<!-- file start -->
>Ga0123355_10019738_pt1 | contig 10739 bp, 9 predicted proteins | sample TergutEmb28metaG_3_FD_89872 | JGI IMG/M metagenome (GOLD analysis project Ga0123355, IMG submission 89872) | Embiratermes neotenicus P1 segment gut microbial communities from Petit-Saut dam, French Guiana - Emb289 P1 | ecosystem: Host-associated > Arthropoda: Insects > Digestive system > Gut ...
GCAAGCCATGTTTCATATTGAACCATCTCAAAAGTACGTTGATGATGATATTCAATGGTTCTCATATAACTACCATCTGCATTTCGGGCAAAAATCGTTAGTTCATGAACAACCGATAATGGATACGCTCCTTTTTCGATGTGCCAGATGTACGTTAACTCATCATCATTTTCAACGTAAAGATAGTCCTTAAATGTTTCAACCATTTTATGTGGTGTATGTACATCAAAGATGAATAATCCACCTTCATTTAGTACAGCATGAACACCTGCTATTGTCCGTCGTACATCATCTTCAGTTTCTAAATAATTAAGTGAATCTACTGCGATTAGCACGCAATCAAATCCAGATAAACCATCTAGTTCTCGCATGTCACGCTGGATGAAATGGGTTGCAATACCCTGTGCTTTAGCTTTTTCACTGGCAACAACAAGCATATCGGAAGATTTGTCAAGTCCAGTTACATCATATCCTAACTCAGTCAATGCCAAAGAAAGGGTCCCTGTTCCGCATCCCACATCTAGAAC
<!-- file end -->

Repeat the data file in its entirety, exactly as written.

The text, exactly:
>Ga0123355_10019738_pt1 | contig 10739 bp, 9 predicted proteins | sample TergutEmb28metaG_3_FD_89872 | JGI IMG/M metagenome (GOLD analysis project Ga0123355, IMG submission 89872) | Embiratermes neotenicus P1 segment gut microbial communities from Petit-Saut dam, French Guiana - Emb289 P1 | ecosystem: Host-associated > Arthropoda: Insects > Digestive system > Gut ...
GCAAGCCATGTTTCATATTGAACCATCTCAAAAGTACGTTGATGATGATATTCAATGGTTCTCATATAACTACCATCTGCATTTCGGGCAAAAATCGTTAGTTCATGAACAACCGATAATGGATACGCTCCTTTTTCGATGTGCCAGATGTACGTTAACTCATCATCATTTTCAACGTAAAGATAGTCCTTAAATGTTTCAACCATTTTATGTGGTGTATGTACATCAAAGATGAATAATCCACCTTCATTTAGTACAGCATGAACACCTGCTATTGTCCGTCGTACATCATCTTCAGTTTCTAAATAATTAAGTGAATCTACTGCGATTAGCACGCAATCAAATCCAGATAAACCATCTAGTTCTCGCATGTCACGCTGGATGAAATGGGTTGCAATACCCTGTGCTTTAGCTTTTTCACTGGCAACAACAAGCATATCGGAAGATTTGTCAAGTCCAGTTACATCATATCCTAACTCAGTCAATGCCAAAGAAAGGGTCCCTGTTCCGCATCCCACATCTAGAAC